A dyslexia-friendly font is a font that is easy for people with dyslexia to read. Here are our top dyslexia-friendly fonts:
We have used this font in the thumbnail designs for our YouTube videos. This font was released in 2011. It is considered dyslexia-friendly because it is mostly sans-serif. Ablerado Gonzalez created this font in order “to help dyslexic readers.”
This is a very popular sans-serif font that is legible for dyslexics. Robin Nicholas and Patricia Saunders created the font for IBM in 1982. Our blog contributor April uses this font to type Microsoft Word documents because she thinks it is an easy font for those with dyslexia to read.
Vincent Connare created this font in 1994. It was inspired by typefaces used for comics and graphic novels. While a lot of people have scorned at this font for being childish and unprofessional, it is still legible for people with dyslexia because as its name suggests. It has no serifs.
Verdana was designed by Matthew Carter in 1994 and released by Microsoft in 1996. It was designed for legibility on computer, phone and tablet screens as well as legibility in printed form.
Matthew Carter also created the Tahoma font for Microsoft in 1995 and it was re-released in 2006. This font is similar in appearance to Verdana except that the letters appear taller. Tahoma was created. “to address the challenges of on-screen display, particularly in small sizes in dialogue boxes and menus.
Century Gothic was designed in 1990 and it is influenced by geometric sans-serif styles from the 1920s and 1930s. Its rounded appearance in a few capital letters and most of its lowercase letters makes it “ideal for children’s books, school use, and language teaching.” Its sans-serif format makes it legible for dyslexics.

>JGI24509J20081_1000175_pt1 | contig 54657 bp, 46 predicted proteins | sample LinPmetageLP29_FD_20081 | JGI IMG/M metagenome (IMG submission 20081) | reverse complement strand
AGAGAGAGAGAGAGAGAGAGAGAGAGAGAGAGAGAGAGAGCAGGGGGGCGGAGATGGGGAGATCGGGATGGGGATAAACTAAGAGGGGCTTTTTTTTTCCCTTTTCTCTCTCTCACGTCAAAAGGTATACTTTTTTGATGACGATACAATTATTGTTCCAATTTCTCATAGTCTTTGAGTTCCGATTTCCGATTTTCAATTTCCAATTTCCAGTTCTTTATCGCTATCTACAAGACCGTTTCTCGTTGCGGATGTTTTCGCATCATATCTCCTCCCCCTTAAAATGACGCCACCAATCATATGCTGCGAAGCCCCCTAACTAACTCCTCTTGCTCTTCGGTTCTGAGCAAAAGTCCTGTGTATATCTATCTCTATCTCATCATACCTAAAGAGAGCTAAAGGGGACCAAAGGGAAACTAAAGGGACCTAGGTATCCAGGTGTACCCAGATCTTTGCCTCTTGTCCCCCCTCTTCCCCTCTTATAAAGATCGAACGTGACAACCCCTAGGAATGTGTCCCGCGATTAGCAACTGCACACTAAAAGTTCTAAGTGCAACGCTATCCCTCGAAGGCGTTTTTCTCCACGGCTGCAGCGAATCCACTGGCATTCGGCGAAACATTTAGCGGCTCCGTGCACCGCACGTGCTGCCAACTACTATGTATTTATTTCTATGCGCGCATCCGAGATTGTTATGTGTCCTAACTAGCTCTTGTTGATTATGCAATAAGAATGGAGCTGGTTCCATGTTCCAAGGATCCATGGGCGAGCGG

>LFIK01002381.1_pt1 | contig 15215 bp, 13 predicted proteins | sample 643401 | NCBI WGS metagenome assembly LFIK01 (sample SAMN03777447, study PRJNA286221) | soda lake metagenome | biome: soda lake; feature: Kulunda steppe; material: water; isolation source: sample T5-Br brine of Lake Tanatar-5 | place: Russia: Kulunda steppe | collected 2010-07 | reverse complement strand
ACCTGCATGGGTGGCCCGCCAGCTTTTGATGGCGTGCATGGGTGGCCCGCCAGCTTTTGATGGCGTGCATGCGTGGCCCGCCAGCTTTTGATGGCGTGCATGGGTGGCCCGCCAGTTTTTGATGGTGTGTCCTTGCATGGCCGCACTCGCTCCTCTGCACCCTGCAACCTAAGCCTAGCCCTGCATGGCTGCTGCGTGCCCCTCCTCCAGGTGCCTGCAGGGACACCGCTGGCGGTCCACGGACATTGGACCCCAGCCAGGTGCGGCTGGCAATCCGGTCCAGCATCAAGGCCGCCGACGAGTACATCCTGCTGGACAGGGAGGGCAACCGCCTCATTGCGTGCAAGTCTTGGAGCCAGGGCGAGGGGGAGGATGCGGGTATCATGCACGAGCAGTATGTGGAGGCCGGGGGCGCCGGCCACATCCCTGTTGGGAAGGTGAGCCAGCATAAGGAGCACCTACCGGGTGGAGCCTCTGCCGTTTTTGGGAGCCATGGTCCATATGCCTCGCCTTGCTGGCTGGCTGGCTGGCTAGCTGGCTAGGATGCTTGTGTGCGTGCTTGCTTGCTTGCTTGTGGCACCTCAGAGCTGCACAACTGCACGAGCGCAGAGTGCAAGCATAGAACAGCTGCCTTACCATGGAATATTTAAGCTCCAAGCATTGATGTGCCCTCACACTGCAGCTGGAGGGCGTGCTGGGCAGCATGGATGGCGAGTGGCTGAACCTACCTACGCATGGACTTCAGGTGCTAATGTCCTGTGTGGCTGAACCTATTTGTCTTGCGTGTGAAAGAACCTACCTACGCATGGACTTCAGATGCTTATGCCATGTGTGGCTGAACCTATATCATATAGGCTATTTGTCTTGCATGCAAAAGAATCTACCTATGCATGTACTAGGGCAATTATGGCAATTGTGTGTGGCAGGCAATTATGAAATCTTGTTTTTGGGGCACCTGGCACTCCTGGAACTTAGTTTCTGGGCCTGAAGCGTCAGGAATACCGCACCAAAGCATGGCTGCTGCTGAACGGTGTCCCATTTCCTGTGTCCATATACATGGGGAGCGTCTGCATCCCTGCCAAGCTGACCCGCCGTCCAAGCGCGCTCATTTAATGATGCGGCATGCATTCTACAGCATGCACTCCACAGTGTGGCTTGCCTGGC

Vincent Connare designed the Trebuchet font in 1996. It is “a humanist sans-serif font” that was “designed for easy screen readability” and it is also inspired by sans-serif fonts from the 1930s.
This font was released in 2007 as a Microsoft 365 (formerly called Office 365) default font in Word, Excel and Powerpoint. It has a similar appearance to Trebuchet, particularly the lowercase G. It was also designed for legibility on computer, phone and tablet screens.
Open Sans is another humanist Sans-Serif font that Steve Matteson developed between 2010 and 2011. It resembles the Trebuchet and Calibri fonts.
This is the oldest font in this list because it was designed in 1957. Max Miedinger and Eduard Hoffmann designed it at the Haas Foundry in Munchenstein, Switzerland. It was originally named Neue Haas Grotesk, but the German Stempel foundry renamed it Helvetica in 1961 when they produced different versions of it.
Open-Dyslexic on DaFont.com: https://www.dafont.com/open-dyslexic.font
British Dyslexia Association’s Dyslexia friendly style guide: https://www.bdadyslexia.org.uk/advice/employers/creating-a-dyslexia-friendly-workplace/dyslexia-friendly-style-guide
Fonts.com’s Arial Typeface Story: https://www.fonts.com/font/monotype/arial/story
BBC News What’s so wrong with Comic Sans? https://www.bbc.co.uk/news/magazine-11582548
Verdana on Identifont: http://www.identifont.com/similar?XG
Verdana Wikipedia article: https://en.wikipedia.org/wiki/Verdana#cite_note-Verdana_&_Ballmer-1
Tahoma on Identifont: http://www.identifont.com/find?font=tahoma&q=Go
Tahoma Typeface Story on Fonts.com: https://www.fonts.com/font/microsoft-corporation/tahoma/story
Trebuchet on Identifont: http://www.identifont.com/find?similar=trebuchet&q=Go
Calibri on Indentifont: http://www.identifont.com/find?font=Calibri&q=Go
Open Sans on Identifont: http://www.identifont.com/find?font=Open+Sans&q=Go
Open Sans on Google Fonts: https://fonts.google.com/specimen/Open+Sans
Helvetica on Identifont: http://www.identifont.com/find?font=Helvetica&q=Go